COVID Travel Rules To Require Most Foreign Visitors To Be Fully Vaccinated


Traveler shows health passport of vaccination certification on phone at airport, to certicy that have been vaccinated of coronavirus covid-19

Photo: Getty Images

The United States unveiled new COVID-related travel rules for foreign nationals and U.S. citizens returning home from abroad. Under the new policy, which will take effect on November 8, almost all foreign nationals coming to the United States must provide proof of vaccination and a negative test taken no more than 72 hours before their flight.

Children under the age of 18 who are not vaccinated must show proof of a negative test taken one day before their flight. Children under the age of two are exempt from the testing requirement.

Unvaccinated visitors from countries with a vaccination rate of less than 10% will also be allowed to enter the U.S. but must show proof of a negative test taken within 24 hours of their trip.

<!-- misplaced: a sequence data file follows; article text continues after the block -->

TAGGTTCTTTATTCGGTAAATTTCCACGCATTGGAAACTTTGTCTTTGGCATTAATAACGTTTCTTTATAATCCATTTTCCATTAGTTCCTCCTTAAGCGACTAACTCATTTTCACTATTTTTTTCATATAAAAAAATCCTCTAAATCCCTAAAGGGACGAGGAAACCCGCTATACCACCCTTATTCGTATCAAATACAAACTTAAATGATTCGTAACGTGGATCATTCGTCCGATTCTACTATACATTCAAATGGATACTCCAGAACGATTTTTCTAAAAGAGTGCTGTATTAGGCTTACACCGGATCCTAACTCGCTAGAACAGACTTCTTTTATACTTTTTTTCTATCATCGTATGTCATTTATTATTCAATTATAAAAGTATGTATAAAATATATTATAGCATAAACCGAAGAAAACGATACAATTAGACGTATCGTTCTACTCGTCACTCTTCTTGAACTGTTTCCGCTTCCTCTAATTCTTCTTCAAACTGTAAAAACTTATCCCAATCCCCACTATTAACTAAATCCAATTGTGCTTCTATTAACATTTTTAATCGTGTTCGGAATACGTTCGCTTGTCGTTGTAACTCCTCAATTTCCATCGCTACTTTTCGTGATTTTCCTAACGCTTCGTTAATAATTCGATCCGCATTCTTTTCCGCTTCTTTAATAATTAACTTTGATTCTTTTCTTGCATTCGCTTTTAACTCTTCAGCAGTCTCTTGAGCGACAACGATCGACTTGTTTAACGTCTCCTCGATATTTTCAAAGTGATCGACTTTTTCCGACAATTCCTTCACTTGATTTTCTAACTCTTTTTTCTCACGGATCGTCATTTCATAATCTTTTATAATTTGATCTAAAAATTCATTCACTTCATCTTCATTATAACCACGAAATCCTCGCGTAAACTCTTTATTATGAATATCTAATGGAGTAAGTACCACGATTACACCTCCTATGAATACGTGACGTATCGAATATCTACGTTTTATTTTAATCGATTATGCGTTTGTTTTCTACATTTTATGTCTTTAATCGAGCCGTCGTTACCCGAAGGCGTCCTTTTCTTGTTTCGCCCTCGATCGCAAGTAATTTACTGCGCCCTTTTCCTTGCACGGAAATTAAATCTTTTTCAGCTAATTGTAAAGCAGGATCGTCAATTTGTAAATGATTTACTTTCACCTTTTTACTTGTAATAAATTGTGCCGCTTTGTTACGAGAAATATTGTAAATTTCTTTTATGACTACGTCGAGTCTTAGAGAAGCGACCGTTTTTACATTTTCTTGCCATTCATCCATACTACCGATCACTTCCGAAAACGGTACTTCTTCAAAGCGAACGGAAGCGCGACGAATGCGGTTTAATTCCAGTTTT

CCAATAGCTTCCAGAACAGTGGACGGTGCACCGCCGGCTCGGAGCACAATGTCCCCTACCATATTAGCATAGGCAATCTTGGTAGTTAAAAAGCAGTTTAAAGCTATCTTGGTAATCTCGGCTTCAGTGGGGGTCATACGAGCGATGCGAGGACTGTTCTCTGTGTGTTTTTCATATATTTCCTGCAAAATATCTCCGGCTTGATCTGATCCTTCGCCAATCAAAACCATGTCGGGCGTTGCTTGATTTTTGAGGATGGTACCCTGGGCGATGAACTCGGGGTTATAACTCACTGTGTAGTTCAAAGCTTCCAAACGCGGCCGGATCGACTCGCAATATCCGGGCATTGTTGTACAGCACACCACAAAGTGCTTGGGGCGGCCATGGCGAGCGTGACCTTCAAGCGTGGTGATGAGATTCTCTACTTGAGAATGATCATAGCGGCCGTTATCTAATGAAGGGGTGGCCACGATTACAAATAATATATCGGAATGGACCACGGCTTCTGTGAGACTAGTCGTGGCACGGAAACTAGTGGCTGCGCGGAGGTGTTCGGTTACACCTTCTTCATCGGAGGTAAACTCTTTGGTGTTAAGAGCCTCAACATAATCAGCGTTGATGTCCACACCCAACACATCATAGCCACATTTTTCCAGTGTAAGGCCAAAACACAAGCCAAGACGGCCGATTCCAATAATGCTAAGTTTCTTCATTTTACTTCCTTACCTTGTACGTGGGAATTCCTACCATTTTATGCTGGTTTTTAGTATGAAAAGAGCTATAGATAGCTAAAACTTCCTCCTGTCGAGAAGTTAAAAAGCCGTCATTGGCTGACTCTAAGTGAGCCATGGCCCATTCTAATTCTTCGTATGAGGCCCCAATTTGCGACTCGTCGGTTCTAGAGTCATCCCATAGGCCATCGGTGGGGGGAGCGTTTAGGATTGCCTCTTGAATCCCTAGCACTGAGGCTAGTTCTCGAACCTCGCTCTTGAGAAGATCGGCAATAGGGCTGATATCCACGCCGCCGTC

The testing requirement will also apply to unvaccinated visitors who have recovered from COVID-19 and those who have medical conditions that prevent them from getting vaccinated.

In addition to confirming the vaccination status of all U.S.-bound travelers, airlines will also be tasked with collecting personal information that can be used for contact tracing. Airlines will have to keep that information for 30 days.

"These are strict safety protocols that follow the science of public health to enhance the safety of Americans here at home and the safety of international air travel," senior administration officials said in a press briefing.


Sponsored Content

Sponsored Content